History of the Intellectual Development of Europe, Vol. 1 of 2 (Classic Reprint)

Portada
1kg Limited, 2017 M11 16 - 454 páginas
Excerpt from History of the Intellectual Development of Europe, Vol. 1 of 2

AT the meeting of the British Association for the Advance ment of Science, held at Oxford in 1860, I read an abstract of the physiological argument contained in this work respecting the mental progress of Europe, reserving the historical evidence for subsequent publication.

This work contains that evidence. It is intended as the completion of my treatise on Human Physiology, in which man was considered as an individual. In this he is considered in his social relation.

But the reader will also find, I think, that it is a history of the progress of ideas and opinions from a point of view heretofore almost entirely neglected. There are two methods of dealing with philosophical questions - the literary and the scientific. Many things which in a purely literary treatment of the subject remain in the background, spontaneously assume a more striking position when their scientific relations are considered. It is the latter method that I have used.

Social advancement is as completely under the control of natural law as is bodily growth. The life of an individual is a miniature of the life of a nation. These propositions it is the special object of this book to demonstrate.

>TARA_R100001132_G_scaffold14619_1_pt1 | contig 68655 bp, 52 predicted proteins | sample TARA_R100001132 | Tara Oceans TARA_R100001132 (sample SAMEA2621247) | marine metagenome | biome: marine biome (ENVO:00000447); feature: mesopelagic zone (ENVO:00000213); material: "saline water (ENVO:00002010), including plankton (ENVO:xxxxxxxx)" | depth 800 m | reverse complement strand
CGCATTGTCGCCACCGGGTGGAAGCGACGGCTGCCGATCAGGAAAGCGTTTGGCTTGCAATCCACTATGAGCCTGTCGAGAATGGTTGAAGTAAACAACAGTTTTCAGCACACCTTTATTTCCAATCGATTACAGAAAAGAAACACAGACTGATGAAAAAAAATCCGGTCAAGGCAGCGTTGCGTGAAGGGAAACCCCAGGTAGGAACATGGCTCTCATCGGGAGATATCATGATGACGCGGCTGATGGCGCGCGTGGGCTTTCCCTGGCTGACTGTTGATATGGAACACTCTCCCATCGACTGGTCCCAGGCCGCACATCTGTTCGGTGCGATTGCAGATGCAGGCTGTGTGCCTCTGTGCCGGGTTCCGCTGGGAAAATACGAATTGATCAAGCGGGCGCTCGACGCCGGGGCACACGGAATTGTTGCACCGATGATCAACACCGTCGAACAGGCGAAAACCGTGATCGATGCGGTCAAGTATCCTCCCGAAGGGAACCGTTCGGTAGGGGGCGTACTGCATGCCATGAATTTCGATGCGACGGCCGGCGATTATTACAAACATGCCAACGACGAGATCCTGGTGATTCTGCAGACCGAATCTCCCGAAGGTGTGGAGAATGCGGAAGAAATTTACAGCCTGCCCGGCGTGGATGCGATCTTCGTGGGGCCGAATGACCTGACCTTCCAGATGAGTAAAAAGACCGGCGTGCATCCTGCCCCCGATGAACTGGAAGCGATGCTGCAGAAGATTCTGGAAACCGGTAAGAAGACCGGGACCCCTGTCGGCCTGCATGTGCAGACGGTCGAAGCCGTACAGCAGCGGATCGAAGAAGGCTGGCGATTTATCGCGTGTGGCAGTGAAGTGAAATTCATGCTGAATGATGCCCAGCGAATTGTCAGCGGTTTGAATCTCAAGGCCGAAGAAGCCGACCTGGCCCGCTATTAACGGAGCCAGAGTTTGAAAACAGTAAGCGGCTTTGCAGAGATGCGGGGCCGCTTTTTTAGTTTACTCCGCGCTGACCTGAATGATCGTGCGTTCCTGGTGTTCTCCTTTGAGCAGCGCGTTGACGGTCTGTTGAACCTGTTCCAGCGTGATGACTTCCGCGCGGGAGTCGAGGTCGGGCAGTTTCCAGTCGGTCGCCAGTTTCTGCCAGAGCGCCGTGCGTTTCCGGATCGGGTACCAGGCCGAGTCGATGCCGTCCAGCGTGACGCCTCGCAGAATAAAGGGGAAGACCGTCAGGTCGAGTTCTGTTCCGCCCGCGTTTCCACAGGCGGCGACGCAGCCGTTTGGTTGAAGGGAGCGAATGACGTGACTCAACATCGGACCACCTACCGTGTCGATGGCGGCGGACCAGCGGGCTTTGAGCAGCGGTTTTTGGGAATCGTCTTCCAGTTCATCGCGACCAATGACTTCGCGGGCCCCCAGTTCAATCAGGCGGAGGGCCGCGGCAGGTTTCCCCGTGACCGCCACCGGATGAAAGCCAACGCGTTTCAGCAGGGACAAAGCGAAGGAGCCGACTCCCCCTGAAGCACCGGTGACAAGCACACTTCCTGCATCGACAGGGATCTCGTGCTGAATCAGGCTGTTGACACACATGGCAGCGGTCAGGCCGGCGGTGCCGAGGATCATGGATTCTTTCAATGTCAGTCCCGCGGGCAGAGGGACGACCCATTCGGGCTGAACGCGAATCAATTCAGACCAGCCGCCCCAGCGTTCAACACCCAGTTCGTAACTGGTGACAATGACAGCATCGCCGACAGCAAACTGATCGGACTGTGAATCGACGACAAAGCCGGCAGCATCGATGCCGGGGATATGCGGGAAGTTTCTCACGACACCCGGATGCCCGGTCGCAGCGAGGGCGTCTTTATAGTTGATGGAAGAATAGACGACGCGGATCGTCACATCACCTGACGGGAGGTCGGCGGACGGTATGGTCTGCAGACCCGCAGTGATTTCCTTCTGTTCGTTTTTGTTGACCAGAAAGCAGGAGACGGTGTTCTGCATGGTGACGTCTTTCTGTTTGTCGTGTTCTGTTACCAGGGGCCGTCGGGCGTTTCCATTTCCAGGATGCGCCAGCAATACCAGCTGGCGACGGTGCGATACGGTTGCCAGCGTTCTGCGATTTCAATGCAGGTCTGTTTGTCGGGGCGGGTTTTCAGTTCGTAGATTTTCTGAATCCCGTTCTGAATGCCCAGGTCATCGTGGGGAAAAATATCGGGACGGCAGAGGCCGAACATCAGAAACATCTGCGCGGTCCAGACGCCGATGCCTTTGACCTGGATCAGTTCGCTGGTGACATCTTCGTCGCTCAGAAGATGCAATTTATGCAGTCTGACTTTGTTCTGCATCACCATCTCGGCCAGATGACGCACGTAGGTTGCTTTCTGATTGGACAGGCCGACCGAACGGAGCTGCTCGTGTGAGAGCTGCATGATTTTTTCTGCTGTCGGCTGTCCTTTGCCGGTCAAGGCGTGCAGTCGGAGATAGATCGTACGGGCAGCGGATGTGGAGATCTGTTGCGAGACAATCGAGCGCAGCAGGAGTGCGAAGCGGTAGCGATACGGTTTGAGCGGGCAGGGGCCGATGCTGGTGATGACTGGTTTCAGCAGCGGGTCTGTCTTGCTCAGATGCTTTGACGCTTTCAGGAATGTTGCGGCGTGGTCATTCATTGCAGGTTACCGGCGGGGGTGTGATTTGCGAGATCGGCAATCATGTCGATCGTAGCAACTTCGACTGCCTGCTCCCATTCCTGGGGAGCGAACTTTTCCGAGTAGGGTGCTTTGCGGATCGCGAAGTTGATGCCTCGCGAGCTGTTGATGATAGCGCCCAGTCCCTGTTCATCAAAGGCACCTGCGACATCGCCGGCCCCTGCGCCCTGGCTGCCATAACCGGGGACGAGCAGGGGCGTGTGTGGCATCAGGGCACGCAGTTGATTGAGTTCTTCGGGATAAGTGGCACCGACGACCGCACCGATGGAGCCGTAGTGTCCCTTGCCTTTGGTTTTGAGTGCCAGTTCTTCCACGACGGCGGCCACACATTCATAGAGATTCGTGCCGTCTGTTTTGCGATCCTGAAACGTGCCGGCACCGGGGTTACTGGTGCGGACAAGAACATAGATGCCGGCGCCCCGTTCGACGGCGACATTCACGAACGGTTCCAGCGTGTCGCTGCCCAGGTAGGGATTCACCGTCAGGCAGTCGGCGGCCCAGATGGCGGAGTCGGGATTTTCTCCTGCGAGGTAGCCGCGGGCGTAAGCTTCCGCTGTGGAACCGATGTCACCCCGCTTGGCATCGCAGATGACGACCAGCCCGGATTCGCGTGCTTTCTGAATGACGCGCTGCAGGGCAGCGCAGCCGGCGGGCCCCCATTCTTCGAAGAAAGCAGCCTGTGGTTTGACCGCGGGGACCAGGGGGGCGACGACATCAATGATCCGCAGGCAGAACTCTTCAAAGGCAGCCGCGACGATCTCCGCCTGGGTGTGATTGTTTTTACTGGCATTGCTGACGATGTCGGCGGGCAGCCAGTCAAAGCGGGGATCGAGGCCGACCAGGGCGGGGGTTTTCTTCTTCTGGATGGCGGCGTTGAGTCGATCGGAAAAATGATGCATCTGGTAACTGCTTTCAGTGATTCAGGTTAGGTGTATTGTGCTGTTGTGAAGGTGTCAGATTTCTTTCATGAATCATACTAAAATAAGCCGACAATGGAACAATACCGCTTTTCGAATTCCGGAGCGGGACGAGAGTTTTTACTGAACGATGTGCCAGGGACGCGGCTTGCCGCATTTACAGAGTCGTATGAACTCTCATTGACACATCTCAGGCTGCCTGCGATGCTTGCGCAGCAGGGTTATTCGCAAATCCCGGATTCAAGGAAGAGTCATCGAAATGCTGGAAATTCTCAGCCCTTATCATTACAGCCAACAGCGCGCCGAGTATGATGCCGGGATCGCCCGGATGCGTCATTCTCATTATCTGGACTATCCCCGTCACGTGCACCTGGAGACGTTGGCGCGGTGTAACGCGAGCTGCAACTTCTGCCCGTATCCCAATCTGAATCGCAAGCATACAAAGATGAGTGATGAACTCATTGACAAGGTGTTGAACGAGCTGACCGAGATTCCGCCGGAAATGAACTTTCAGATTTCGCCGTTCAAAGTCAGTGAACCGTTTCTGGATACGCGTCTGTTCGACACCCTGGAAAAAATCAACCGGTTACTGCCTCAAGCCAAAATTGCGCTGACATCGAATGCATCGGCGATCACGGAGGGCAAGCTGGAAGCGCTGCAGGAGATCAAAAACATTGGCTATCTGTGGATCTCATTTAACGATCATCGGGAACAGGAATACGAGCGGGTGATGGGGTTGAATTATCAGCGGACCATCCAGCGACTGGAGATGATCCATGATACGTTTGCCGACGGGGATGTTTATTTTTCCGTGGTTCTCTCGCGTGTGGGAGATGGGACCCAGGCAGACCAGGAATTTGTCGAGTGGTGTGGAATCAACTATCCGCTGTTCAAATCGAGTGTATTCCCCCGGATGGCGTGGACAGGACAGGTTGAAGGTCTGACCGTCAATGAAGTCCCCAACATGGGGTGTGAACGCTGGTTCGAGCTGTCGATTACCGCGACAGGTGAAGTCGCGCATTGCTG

No one, I believe, has hitherto undertaken the labour of arranging the evidence offered by the intellectual history of Europe in accordance with physiological principles.

About the Publisher

Forgotten Books publishes hundreds of thousands of rare and classic books. Find more at www.forgottenbooks.com

This book is a reproduction of an important historical work. Forgotten Books uses state-of-the-art technology to digitally reconstruct the work, preserving the original format whilst repairing imperfections present in the aged copy. In rare cases, an imperfection in the original, such as a blemish or missing page, may be replicated in our edition. We do, however, repair the vast majority of imperfections successfully; any imperfections that remain are intentionally left to preserve the state of such historical works.

Comentarios de la gente - Escribir un comentario

No encontramos ningún comentario en los lugares habituales.

Otras ediciones - Ver todas

Información bibliográfica